Sunday, December 11, 2011

Book Review: The Swan Maiden

I was actually looking for a completely different book when I came across this one at the school library and decided that it was probably a sign I should finally check this one out. I've seen it there before and I read one of the author's other works, Toads and Diamonds, earlier in the year which I liked up to the ending so I was really curious how well I would like this work.


The Swan Maiden by Heather Tomlinson
Funny enough my version of the book had this picture in sephia tones, as if the picture had been painted with tea instead of ink, and I think I like that version better (couldn't find many pictures of this cover hence why I have the wrong one). I don't love the picture, it feels just a little off to me for some reason (too unbalanced?) but I like the idea and it's a unique one so it works just fine.


Summary: Doucette has always been envious of her two older sisters who are swan maidens, girls born with swan skins and magic, freedom that Doucette never had. But one day she discovers that her parents have been lying to her and that she has a swan skin as well and all the freedoms and limitations that go with it.

The Good: I can think of a few fairy tales that involve people transforming into swans but it's a slim list and I can't think of any young adult books with it so kudos to Tomlinson for once again coming up with a unique yet familiar feeling idea. There are actually a lot of nods to classic Western fairy tales here (the seemingly impossible tasks for a suitor and a few background details) which was nice and really helped with the overall feeling of the book.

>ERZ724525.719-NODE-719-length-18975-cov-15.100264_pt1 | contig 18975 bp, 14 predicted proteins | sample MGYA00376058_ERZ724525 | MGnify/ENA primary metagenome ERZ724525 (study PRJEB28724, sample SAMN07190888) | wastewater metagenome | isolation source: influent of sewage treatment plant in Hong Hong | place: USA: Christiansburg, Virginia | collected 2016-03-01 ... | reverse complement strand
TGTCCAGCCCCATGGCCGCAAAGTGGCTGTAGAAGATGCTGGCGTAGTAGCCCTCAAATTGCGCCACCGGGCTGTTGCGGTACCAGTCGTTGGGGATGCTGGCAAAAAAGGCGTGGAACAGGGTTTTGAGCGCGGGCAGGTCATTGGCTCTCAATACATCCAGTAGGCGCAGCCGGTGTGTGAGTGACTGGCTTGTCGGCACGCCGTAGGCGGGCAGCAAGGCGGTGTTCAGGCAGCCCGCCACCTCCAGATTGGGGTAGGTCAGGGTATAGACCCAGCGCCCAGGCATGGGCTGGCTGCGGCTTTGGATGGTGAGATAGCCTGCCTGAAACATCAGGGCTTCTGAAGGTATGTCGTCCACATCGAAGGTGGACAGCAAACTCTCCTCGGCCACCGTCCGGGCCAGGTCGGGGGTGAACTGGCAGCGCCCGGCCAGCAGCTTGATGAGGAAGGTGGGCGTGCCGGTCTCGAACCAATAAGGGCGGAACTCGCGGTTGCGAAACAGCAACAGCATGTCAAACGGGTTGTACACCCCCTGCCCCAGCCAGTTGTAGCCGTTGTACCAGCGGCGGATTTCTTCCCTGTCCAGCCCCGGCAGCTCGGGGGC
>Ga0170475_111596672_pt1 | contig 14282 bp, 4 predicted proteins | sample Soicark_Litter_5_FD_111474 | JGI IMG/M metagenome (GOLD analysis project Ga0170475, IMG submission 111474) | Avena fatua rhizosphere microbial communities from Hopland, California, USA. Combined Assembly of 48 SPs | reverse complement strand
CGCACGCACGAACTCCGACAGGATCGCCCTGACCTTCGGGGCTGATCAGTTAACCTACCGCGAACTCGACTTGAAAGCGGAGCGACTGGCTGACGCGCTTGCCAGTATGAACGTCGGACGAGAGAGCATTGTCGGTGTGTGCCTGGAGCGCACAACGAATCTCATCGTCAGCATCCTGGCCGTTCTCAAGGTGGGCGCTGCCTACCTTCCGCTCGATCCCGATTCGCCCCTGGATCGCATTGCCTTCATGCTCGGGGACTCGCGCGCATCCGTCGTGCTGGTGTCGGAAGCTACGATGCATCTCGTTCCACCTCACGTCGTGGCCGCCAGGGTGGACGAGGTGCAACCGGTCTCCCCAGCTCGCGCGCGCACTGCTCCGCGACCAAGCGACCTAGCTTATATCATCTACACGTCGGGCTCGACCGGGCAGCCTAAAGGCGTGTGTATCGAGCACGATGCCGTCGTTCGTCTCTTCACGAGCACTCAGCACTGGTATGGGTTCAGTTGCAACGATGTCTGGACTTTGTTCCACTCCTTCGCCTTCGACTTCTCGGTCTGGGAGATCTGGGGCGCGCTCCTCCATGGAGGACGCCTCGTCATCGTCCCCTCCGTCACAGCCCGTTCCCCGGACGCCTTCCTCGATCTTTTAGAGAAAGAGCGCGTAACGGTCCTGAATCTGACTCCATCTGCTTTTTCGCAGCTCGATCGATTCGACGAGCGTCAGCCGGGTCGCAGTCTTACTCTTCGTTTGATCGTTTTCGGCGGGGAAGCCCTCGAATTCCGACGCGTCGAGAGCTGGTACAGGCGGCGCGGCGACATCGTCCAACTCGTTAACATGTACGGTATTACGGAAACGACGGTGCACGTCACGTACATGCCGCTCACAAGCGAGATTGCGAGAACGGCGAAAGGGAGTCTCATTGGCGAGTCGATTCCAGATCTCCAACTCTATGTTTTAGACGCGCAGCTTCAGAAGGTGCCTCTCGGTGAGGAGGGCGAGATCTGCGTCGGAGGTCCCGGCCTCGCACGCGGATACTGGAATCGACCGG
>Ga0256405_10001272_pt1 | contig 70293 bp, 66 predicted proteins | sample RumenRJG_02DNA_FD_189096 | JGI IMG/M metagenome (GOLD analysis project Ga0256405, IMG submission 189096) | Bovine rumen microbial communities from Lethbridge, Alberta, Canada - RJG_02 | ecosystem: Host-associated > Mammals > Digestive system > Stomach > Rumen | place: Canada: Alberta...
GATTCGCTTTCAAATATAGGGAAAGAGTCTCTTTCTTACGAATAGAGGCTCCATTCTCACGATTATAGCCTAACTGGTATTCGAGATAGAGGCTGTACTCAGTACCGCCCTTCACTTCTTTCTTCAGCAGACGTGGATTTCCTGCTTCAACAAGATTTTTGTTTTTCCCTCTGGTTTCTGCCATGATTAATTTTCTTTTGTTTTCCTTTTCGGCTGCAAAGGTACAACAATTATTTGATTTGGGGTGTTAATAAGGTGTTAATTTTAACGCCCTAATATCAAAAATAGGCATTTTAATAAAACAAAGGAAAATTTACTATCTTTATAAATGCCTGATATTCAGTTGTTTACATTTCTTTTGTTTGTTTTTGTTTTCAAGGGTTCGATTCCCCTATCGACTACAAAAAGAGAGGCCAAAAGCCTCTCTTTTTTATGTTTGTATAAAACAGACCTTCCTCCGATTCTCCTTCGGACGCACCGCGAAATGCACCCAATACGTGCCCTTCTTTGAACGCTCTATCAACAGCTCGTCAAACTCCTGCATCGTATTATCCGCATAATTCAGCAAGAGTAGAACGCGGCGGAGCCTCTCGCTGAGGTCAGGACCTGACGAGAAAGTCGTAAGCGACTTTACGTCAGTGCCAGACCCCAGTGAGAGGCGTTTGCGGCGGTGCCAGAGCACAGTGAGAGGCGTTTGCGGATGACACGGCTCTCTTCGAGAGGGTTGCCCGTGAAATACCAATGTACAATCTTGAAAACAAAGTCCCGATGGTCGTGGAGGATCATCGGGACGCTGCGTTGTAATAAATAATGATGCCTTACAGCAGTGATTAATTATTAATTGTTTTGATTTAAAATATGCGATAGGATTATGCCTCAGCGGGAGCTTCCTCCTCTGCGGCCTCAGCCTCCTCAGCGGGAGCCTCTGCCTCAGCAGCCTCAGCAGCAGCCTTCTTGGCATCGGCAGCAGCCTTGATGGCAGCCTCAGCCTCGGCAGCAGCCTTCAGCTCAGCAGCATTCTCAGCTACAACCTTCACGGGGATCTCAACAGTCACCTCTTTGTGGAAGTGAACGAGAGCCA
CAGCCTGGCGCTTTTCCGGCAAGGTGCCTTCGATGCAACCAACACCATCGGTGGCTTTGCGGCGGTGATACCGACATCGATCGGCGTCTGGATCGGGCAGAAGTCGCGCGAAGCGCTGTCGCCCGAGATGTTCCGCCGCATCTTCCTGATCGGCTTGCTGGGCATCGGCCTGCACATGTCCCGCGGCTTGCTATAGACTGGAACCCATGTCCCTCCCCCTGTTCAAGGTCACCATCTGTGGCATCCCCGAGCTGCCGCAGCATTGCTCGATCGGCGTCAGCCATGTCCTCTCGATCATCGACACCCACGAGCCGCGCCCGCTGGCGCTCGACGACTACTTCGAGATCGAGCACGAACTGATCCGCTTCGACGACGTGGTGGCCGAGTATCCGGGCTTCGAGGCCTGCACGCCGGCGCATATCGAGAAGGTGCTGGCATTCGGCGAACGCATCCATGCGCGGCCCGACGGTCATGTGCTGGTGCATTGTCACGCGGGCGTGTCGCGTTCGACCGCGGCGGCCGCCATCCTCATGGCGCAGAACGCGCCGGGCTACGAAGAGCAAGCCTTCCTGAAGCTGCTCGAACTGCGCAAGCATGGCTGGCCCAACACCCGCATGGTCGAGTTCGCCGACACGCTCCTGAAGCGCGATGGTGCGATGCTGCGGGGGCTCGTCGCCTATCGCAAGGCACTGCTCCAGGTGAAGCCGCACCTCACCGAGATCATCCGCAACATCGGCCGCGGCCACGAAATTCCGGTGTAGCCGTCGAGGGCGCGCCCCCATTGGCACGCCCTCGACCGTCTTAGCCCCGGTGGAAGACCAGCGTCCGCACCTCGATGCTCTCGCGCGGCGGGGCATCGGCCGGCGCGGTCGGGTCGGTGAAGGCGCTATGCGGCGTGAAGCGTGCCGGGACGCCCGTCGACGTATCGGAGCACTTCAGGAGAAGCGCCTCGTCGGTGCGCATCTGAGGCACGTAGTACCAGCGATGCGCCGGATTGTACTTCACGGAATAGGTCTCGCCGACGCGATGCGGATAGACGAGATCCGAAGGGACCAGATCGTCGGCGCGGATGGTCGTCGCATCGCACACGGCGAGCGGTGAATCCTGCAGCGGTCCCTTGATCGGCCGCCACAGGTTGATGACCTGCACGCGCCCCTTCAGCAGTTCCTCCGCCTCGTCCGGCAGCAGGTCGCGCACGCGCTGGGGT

The Bad: The main plot of the story revolves around the classic "person gains powers and learns responsibility with them," which is fine, but left Doucette with some major viewpoint shifts which felt too unrealistic for a teenager. A lot of the characters had extreme views (regarding the use of their magic and trusting other people) actually but they were at least older, Doucette switching between such extreme views simply felt too mature and final for someone who isn't even twenty, you simply don't finish growing until long after then. While it's not the same problem I had with Toads and Diamonds I do seem to dislike how Tomlinson's act at the very end of her stories. 


So, not quite to my taste in the end but it was still nice to see a different kind of fairy tale get re-written. Tomlinson does have one other book I know about but I think for the moment I'll try out some other authors instead. 

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